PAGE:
Langstroth hives, which are box-type beehives that hold removable frames, are the most popular hives in use today. They were invented by Reverend Lorenzo Langstroth in the USA more than 150 years ago and have withstood the test of time. Many “new” type of hives have popped up during the past century, but quickly faded away in popularity because of the Langstroth’s simplicity and extreme effectiveness.

Working on 8 frame hiveFor many decades, 10-frame Langstroth hives have been considered the traditional hives for beekeepers. These 10-frame boxes measure 16” wide by 19 7/8” long.

There are three depth sizes available:

  • Deep: 9 5/8”
  • Medium: 6 5/8”
  • Shallow: 5 7/8

Ten-frame boxes can hold a lot of honey. In fact, a 10-frame deep box that is fully packed with honey weighs about 80 lbs. That is some heavy lifting!

  • Full Deep: 80 lbs.
  • Full Medium 50 lbs
  • Shallow 40 lbs

Handling this weight can be overwhelming and especially difficult for older beekeepers or those with mobility challenges. A recommended option is to use 8-frame boxes. These boxes are exactly like the 10-frame boxes, but as the name implies, these boxes hold eight frames instead of ten. The dimensions for 8-frame boxes are 14” wide by 19 7/8” long.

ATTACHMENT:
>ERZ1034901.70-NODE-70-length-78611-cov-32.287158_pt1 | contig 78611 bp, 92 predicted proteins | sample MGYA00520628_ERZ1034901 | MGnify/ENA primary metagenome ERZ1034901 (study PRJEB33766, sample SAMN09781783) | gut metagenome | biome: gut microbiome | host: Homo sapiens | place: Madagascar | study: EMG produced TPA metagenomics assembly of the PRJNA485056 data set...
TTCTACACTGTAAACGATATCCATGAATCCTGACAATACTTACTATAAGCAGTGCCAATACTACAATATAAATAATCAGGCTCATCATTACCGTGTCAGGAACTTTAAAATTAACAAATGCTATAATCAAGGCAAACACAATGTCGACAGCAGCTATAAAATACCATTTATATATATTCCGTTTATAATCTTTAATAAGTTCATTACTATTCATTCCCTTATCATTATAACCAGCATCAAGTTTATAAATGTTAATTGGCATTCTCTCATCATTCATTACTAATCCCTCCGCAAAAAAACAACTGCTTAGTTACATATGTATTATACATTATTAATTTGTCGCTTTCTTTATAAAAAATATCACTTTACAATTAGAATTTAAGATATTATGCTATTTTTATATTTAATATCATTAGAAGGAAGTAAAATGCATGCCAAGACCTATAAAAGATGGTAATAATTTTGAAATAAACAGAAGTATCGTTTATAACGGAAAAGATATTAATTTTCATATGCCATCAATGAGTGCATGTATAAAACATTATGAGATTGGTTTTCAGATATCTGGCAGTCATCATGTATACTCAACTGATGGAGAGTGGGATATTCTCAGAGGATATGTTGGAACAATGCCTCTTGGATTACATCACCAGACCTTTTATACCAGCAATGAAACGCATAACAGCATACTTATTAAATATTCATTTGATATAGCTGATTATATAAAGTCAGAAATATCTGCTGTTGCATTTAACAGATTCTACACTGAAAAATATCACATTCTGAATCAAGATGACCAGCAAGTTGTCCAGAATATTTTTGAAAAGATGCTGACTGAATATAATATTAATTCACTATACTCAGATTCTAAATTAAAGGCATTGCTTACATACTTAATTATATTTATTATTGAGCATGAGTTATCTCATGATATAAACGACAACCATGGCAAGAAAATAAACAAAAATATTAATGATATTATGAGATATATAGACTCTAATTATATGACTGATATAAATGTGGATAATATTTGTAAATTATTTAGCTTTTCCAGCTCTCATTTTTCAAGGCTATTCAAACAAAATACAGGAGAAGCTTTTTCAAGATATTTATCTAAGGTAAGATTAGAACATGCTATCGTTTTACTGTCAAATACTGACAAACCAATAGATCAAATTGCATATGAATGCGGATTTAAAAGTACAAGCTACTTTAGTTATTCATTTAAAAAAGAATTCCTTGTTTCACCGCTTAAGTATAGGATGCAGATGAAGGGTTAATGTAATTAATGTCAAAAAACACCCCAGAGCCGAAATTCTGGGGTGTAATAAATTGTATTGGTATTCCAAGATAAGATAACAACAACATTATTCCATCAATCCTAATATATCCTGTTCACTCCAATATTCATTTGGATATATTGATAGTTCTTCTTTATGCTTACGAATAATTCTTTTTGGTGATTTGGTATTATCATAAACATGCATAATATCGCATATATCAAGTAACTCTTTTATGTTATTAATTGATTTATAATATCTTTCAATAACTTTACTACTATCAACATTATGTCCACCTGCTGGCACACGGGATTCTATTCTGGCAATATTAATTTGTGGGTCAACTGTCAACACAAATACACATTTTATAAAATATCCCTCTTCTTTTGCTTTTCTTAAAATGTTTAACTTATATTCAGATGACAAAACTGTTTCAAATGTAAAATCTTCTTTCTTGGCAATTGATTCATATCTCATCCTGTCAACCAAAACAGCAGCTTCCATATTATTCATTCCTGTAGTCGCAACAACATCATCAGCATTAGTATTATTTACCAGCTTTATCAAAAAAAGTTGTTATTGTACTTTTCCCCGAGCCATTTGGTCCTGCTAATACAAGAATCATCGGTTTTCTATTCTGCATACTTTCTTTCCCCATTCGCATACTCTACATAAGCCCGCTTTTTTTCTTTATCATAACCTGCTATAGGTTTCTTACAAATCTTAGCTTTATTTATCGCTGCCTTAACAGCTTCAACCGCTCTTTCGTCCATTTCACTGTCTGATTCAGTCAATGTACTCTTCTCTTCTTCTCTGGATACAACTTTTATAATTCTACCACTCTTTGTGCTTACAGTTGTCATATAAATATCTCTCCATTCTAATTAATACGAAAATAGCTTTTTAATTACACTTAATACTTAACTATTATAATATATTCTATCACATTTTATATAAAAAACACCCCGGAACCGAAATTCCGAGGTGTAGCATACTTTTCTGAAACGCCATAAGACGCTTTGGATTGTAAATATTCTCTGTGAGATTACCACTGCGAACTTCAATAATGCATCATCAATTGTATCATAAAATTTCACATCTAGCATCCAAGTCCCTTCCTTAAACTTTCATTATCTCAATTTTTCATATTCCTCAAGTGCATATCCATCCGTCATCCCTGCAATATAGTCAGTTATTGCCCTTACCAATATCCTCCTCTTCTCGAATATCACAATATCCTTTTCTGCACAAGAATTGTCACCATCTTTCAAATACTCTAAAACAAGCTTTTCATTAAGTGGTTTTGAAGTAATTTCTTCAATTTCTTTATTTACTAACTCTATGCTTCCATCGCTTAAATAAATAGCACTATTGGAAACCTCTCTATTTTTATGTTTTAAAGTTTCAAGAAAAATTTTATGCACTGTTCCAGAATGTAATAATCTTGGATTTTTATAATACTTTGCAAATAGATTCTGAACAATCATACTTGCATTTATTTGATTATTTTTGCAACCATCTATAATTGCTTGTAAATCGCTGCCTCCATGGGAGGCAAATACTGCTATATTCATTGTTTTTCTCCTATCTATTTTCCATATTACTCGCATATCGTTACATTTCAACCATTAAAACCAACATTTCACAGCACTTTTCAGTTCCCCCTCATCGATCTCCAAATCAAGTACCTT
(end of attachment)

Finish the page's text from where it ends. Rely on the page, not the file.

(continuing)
Because 8-frame hives have two fewer frames and use less wood for the boxes than 10-frame hives, they weigh more than 20% less.

Besides the reduced weight, there is not much difference between 8-frame and 10-frame hives. Eight frame hives have less space inside them for the bees to live, so you have to be mindful of how crowded your boxes are getting or your bees could decide to swarm and leave your hive to find a new home with more room. Beekeepers who pay attention to the needs of their bees and use sound bee management practices should have no problems maintaining their 8-frame hives.

Choosing bee boxes is a personal choice and we recommend you use whatever size box works best for you. The most important thing is that your bees remain healthy and thrive year after year.